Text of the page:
Vitamins and minerals from dietary supplements taken together do not affect mortality. It is the result of a large epidemiological study in the USA. Some vitamins (A, K) and minerals (magnesium, zinc) are associated with a lower mortality rate. They can only obtain through the regular diet, but not through dietary supplements.
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Data from nearly 30,000 Americans
The researchers linked statistical data from the National Health and Nutrition Examination Survey (NHANES) research program from 1999 to 2010 with the US National Death Registry. More than 27,000 adult Americans, provided information on their diet and use of dietary supplements in NHANES. The scientists collected the vitamins and minerals ingested with food regardless of the amounts in the supplements. In this way, they were able to assign the dose of individual nutrients to the source (food or supplements).
In the first model, the data adjust for influences of age, gender, and ethnicity. The intake of dietary supplements still showed a clear correlation with a lower mortality rate. However, when Zhang and colleagues adjusted the data for further potential influencing factors, the statistically significant links disappeared. These factors include lifestyle characteristics, such as income, alcohol consumption, smoking, exercise, and others.
Among the most relevant results is the link found between the risk of death and vitamin supply. According to a study, a sufficient intake of vitamin K and magnesium associated with a lower overall risk of death. With adequate vitamin A, vitamin K, and zinc intake, the risk of death from cardiovascular disease is more moderate.
However, an increased risk of cancer is related to excessive calcium intake. The researchers show that the consumption of these vitamins and minerals is only beneficial to health if they come from regular food. Calcium can even become dangerous if ingested in quantities of more than 1000 milligrams per day from dietary supplements. There was no such risk for calcium from food.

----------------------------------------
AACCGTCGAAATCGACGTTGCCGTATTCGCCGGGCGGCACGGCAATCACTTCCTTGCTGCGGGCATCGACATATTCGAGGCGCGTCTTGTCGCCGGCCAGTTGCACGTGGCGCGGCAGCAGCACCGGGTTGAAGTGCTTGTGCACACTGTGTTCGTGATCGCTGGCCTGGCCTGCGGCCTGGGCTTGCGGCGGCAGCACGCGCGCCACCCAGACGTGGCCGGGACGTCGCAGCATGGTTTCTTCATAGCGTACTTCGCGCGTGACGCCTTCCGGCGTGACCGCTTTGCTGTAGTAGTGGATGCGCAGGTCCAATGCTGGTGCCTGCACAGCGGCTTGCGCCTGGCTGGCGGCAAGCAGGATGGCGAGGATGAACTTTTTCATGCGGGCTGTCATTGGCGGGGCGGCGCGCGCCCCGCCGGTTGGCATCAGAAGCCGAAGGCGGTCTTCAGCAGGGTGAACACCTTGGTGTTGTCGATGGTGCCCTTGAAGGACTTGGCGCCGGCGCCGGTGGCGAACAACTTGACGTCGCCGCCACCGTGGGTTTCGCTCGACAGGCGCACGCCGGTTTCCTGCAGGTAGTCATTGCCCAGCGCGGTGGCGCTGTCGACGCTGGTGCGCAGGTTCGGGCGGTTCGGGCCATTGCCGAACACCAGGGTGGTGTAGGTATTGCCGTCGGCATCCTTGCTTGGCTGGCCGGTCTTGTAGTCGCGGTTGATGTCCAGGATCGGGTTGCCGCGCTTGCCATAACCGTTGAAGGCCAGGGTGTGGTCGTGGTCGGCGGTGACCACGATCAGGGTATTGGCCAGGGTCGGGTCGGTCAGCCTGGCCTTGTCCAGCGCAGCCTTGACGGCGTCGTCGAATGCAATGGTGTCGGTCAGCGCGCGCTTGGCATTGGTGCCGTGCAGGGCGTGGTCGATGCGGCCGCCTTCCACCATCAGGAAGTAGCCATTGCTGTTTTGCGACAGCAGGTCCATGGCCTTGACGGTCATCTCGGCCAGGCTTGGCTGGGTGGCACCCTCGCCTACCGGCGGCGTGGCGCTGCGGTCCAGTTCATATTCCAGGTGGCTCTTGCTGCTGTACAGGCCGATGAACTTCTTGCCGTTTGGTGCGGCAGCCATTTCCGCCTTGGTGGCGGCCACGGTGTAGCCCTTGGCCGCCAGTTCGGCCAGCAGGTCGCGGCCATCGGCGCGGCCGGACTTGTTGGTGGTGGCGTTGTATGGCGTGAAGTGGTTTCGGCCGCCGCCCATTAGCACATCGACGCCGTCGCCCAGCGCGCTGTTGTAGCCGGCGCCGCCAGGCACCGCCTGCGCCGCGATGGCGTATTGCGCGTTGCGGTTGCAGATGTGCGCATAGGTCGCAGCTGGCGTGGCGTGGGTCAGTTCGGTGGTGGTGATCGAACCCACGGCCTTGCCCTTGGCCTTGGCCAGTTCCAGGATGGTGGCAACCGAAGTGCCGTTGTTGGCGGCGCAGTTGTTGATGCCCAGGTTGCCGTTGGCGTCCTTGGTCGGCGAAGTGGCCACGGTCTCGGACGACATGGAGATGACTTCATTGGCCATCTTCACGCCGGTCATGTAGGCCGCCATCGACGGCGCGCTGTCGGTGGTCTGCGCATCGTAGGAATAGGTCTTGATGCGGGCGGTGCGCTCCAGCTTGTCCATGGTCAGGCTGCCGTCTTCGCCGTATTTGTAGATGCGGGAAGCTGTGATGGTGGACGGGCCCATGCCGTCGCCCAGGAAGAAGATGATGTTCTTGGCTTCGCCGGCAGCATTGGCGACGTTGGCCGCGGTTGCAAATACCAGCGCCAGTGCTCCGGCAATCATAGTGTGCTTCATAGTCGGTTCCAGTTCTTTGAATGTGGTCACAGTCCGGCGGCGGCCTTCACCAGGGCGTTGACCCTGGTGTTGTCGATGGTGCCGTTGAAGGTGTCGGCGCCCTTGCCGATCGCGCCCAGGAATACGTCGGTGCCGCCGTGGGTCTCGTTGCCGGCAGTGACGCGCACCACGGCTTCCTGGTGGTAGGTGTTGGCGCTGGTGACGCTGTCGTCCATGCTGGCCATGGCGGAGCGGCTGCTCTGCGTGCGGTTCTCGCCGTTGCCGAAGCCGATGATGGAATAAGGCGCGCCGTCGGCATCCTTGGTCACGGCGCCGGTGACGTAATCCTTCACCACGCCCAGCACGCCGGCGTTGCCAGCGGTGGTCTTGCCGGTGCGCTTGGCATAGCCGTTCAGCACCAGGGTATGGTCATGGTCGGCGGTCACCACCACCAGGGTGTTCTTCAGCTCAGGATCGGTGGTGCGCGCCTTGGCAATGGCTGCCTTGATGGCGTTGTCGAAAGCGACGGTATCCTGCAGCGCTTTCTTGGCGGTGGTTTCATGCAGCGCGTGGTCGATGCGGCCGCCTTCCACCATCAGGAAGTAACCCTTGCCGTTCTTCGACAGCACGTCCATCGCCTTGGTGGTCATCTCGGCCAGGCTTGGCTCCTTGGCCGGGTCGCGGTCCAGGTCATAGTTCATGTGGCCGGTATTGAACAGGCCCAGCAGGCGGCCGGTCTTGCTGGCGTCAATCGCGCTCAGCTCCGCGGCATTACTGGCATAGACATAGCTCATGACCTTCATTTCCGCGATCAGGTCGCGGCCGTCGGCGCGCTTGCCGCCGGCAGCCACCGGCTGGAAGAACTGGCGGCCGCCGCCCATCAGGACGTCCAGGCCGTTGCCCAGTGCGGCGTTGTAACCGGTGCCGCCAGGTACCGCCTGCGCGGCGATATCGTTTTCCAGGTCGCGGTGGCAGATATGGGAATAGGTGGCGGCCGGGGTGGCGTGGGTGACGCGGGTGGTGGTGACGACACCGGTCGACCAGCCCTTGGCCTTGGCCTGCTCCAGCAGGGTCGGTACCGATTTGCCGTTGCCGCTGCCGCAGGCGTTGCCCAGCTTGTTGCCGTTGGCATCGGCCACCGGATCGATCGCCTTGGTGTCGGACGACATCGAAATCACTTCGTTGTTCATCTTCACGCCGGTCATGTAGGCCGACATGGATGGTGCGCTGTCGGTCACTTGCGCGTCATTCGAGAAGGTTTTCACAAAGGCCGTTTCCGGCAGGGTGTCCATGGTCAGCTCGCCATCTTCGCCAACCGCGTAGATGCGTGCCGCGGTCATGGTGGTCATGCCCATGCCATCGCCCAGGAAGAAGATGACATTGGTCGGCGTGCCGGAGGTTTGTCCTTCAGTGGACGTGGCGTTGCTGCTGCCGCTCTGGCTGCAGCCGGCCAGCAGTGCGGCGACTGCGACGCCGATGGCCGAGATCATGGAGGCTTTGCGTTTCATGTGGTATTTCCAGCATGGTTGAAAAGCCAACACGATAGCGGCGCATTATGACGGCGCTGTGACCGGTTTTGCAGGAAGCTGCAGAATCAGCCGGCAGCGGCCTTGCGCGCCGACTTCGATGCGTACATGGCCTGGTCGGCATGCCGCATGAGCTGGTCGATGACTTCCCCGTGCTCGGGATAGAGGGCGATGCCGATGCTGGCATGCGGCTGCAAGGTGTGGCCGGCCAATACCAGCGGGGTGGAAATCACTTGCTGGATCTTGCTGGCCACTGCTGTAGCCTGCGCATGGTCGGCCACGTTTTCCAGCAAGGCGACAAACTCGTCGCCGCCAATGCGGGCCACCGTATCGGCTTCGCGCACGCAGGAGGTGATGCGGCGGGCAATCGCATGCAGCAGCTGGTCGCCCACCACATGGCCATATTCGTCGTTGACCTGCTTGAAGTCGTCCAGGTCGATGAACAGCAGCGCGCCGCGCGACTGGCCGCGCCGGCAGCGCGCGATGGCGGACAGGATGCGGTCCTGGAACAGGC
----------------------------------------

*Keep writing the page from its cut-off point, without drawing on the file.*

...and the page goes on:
"It is important to understand the role of a nutrient and its source in health development. Especially when the effects are not beneficial," explains Zhang. The complex interactions between nutrients play an essential role in determining health outcomes.
Another weakness of the study is the short period during which dietary supplements administered (24-hour protocols.) Furthermore, intake and dosage based on self-collected data susceptible to variation.
No watering can principle for vitamins
Margrit Richter, from German Society for Nutrition in Bonn, regards the study as confirmation: It is an illustration of years of experience with dietary supplements. "It makes no sense to supply your body with vitamins and minerals according to the watering can principle." Who has no lack, can do without it. In any case, the income should clarify with a physician. According to Richter, specific preparations recommends for some population groups, such as B12 supplements for vegans, vitamin D, and vitamin K for infants. Food supplements may also be useful for some conditions.
p style="text-align: justify;">Stefan Kabisch ( German Institute for Nutrition Research in Potsdam-Rehbrücke ) criticizes the methodology of the study: "For recording the diet, only a 24-hour protocol of the participants created. Besides, they were already classified as users of dietary supplements if they had taken preparation during the last 30 days. "Despite a kong observation period, it is only a point-based data collection," emphasizes Kabisch. He believes that the study does not bring the discussion about the use of food supplements much further.